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ST. MARYS — The cafeteria at St. Marys Intermediate School has been abuzz with activity as part of a recent club that could yield future engineers and architects.
Approximately 80 students have signed up to take part in the Lego Builders Academy. The club, which held its first meeting last week, gives students a chance to build items with Legos while learning at the same time.
Nancy Mauter spearheaded the drive to start the club at the intermediate school. Mauter’s son is interested in Legos, and she thought it would be a good idea to offer other children with similar interests the opportunity to join a club centered on Legos.
“We decided to talk to the school and see if there was something we could do,” Mauter said. “Then we talked to the St. Marys Community Foundation, and they had some funds and the PTO provided some funds and it’s been a bigger turnout than I expected.”
The large turnout prompted Mauter to break the club into two sessions. During each session, the students build a particular project and also run experiments based upon the creation. On Wednesday, the students learned about axles and wheels and built cars. Once the cars were built, the students raced them to determine if larger or smaller wheels made the cars travel faster down a ramp.
Each kit is designed for two or three students to work together to build the objective. The students take turns building until the project is completed.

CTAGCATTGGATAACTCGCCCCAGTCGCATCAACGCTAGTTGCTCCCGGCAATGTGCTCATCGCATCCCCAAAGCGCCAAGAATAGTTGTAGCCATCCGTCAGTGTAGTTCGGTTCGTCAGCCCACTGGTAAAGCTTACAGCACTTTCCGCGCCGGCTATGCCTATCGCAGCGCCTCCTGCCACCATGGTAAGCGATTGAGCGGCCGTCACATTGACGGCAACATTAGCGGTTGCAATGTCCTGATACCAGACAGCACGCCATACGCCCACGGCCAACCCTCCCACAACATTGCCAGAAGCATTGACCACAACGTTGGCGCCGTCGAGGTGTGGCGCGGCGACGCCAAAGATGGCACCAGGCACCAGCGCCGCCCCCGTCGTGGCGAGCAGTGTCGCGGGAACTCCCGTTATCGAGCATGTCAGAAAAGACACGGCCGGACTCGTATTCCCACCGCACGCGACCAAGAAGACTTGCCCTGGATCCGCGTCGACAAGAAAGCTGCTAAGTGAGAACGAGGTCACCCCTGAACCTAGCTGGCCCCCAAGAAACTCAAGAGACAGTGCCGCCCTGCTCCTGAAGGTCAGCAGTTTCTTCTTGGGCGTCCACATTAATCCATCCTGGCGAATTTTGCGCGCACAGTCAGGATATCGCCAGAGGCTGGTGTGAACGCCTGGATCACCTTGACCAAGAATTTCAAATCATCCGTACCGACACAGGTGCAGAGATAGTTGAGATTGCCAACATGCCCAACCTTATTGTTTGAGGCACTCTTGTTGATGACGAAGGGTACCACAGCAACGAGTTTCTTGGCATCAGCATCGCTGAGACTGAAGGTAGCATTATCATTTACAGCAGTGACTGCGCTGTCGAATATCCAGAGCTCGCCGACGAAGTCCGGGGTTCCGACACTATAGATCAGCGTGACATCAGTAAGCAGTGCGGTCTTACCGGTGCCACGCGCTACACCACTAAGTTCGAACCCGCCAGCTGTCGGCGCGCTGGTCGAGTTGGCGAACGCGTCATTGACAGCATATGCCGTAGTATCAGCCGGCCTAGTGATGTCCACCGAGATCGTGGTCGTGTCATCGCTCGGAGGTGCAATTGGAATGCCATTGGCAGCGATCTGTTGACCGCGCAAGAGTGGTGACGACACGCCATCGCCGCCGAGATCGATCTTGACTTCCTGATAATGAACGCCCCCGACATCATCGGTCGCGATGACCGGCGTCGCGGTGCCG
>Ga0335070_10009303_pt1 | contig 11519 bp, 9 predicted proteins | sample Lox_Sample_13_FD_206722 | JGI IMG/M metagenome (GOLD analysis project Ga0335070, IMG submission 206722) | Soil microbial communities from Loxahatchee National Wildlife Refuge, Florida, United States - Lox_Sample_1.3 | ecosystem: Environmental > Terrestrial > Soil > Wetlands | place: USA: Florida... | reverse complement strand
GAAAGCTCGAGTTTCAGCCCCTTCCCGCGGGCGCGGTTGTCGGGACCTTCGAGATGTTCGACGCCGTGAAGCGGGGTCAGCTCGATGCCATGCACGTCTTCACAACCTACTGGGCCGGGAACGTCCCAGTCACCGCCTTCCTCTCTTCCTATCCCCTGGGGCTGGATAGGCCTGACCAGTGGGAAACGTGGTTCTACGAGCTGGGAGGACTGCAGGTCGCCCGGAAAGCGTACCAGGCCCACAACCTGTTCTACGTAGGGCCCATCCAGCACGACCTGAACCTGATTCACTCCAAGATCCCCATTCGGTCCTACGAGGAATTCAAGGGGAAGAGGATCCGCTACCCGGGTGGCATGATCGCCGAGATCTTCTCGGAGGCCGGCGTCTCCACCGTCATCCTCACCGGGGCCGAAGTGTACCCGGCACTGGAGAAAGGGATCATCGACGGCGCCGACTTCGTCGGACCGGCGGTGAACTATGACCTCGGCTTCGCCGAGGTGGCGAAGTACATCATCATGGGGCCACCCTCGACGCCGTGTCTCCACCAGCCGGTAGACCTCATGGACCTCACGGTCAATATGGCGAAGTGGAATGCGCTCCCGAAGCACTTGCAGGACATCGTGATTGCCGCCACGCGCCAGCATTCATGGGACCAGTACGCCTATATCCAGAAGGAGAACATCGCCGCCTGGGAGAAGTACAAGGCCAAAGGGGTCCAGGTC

“We give them a challenge,” Mauter said. “We are touching on a bit of physics, too. They will be doing a little bit of prediction to see if their hypothesis works out.”
The Legos also prove to be a useful teaching tool, Mauter noted.
“Not every child is a straight visual learner,” Mauter said. “So many kids like Legos and are interested in building and we are working on some simple machine types of things that will translate into a love of discovery.”
Mauter also is looking for volunteers to help out in the program to serve as mentors. The mentors, she noted, could show students they can achieve their careers goals without leaving the community.
Despite being in its infancy, the club is popular.
“They really like it,” Mauter said. “I was really afraid they would be done building in five minutes and we would be staring at each other. They really had fun with it and we ran out of time last week.”
The club ends in April. Mauter said while the ranks are full, she encouraged any student at the intermediate school who is interested in the club to ask their teacher about it.
“We might have to start a waiting list depending on how many kids keep coming,” Mauter said. “It doesn’t hurt to ask their teachers — we can at least start a waiting list and get them on it.”